Miami Piano Festival Academy is a dream come true for founder Brodsky

By Lawrence Budmen

Giselle Brodsky launchesd the Miami International  Piano Festival Academy this month.

Giselle Brodsky launched the Miami International Piano Festival Academy this month.

The first season of the Miami International Piano Festival Academy is currently underway at the Davie campus of Nova Southeastern University. The project is a dream come true for Giselle Brodsky, the festival’s founder-director and a veteran keyboard pedagogue.

“I have learned so much as a teacher from the core pianists of our festival, she said, “and wanted to create something that gives inspiration to emerging pianists.”

The academy’s initial piano fellows range in age from 13 to 34 and come from across the globe, including Turkey, Montenegro, Italy, Romania, Japan and Mexico as well as the United States and Canada. An 8-year-old prodigy is flying in from China and a player from Indonesia will arrive for the institute’s concluding week.

Brodsky notes that many of these young musicians are already accomplished pianists who have begun professional careers but have come because they feel that they can learn and continue to grow as artists. For example Luigi Carrochia, who made a highly praised debut at the festival’s May series in Miami Beach, is one of the participants.

Master classes will be given by festival regulars Misha Dacic, Francesco Libetta, Ilya Itin, Zlata Chochieva, Leonid Egorov and Jorge Luis Prats. University of Miami Frost School of Music composition professors Dorothy Hindman and Charles Mason will give a presentation on composers’ process and perspective.

Brodsky sees the three-week summer session as a chance for the young pianists to “share the journey and gain differing insights of great performing artists,” encouraging communal give and take rather than a hierarchical student-teacher relationship. She wants to encourage the musicians to “be authentic” rather than follow the regimen of well-drilled competition players.

Free public concerts featuring the fellows take place on July 13 and 20 at the Cotilla Gallery in the university’s Alvin Sherman Library. She feels these performances will “give the community a sense of what is happening during the very intense environment each day of the academy.”

All faculty members except Prats will give recitals. While Brodsky views the faculty recitals as “icing on the cake,” some interesting repertoire will be featured. On July 23 Dacic and Chochieva give the American premiere of Dacic’s transcription of Rachmaninoff’s choral-vocal work The Bells which the duo recently played in concert at Rachmaninoff’s former home in Russia. Chochieva’s recital on July 14 brings Liszt rarities and Rachmaninoff’s Etudes-Tableaux as well as an Ignaz Friedman transcription of Bach. Itin’s program on July 22 includes Debussy’s Deux Arabesques and 12 Preludes and Brahms’ monumental Variations on a Theme of Handel.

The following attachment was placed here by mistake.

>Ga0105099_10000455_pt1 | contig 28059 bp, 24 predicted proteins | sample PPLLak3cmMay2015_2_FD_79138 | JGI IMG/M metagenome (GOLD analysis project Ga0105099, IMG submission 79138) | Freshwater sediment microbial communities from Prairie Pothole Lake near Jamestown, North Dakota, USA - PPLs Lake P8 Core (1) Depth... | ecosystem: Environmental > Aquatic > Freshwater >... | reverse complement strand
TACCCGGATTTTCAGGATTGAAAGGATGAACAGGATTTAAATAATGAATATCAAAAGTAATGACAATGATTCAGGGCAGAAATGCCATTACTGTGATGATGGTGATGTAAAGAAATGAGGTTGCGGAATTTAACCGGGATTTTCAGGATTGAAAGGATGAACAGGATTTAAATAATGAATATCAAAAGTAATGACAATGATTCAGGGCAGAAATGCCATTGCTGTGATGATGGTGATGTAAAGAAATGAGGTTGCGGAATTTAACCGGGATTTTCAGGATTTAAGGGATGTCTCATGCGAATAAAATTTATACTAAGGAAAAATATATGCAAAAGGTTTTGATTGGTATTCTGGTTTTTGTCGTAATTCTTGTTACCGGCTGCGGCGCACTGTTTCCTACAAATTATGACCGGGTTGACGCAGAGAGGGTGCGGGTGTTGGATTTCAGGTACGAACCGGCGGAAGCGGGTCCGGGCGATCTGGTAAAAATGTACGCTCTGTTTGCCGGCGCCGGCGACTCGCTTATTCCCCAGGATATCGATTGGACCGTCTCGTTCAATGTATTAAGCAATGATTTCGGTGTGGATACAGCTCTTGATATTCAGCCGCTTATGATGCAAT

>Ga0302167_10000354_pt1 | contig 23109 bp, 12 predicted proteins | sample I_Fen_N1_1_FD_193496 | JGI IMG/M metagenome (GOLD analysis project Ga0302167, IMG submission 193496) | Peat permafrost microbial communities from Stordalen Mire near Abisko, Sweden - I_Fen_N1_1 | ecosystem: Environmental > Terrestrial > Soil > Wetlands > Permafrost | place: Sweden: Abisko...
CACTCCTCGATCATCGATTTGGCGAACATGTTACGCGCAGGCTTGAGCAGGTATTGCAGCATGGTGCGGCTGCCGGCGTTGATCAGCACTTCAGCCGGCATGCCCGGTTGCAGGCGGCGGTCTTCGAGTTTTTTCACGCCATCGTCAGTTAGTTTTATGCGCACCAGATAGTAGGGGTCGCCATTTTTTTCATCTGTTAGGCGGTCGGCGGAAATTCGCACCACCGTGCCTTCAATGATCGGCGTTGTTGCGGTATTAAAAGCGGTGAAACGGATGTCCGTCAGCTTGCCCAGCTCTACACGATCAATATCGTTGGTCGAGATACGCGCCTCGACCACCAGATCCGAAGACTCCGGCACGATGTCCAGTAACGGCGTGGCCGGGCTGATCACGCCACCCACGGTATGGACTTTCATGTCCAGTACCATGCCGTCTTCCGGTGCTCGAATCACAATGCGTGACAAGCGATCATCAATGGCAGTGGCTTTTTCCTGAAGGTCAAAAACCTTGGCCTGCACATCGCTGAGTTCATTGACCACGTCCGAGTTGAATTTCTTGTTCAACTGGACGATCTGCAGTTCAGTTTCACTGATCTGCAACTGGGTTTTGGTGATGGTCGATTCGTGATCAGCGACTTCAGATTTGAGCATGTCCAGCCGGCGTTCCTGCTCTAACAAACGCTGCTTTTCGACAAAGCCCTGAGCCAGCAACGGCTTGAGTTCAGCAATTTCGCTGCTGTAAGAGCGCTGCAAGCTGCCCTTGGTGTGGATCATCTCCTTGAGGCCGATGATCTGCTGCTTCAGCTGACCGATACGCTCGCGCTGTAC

The performance series concludes on July 24 at Nova’s Miniaci Performing Arts Center with winners of the academy’s concerto competition, accompanied by faculty members. Up to three prizes will be awarded, depending on the quality of the concerto performances.

The winners will open next summer’s academy concerts, this time with full orchestra conducted by Carlos Riazuelo, former director of orchestral studies at Florida International University. (As part of their prize, each of the winners will be invited to appear as soloist with the orchestra at Louisiana State University where Riazuelo is currently on faculty.)

Brodsky’s vision for the seminar’s future includes the addition of master teachers including distinguished concert pianist Walter Ponce and a string institute, headed by Igor Gruppman, concertmaster of the Rotterdam Philharmonic. Eventually she envisions the program as a possible year-round offering.

The Miami International Piano Festival Academy presents Zlata Chochieva playing Friedman’s transcription of Bach’s Siciliano from Flute Sonata, Mozart’s Fantasy in C minor and Sonata in C Major, Liszt’s Klavierstuck in F minor, Hymn de la nuit and Czardas macabre and Rachmaninoff’s 10 Etudes-Tableaux 7:30 p.m. Friday in the Cotilla Gallery at Nova Southeastern University in Davie.

Francesco Libetta plays Handel’s Suite, Schubert’s Wanderer Fantasy, Beethoven’s Piano Sonata, Op. 90 and the Wagner-Liszt Lohengrin Prelude 7;30 p.m. Saturday at the Cotilla Gallery. 305-935-5115.

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Mon Jul 11, 2016
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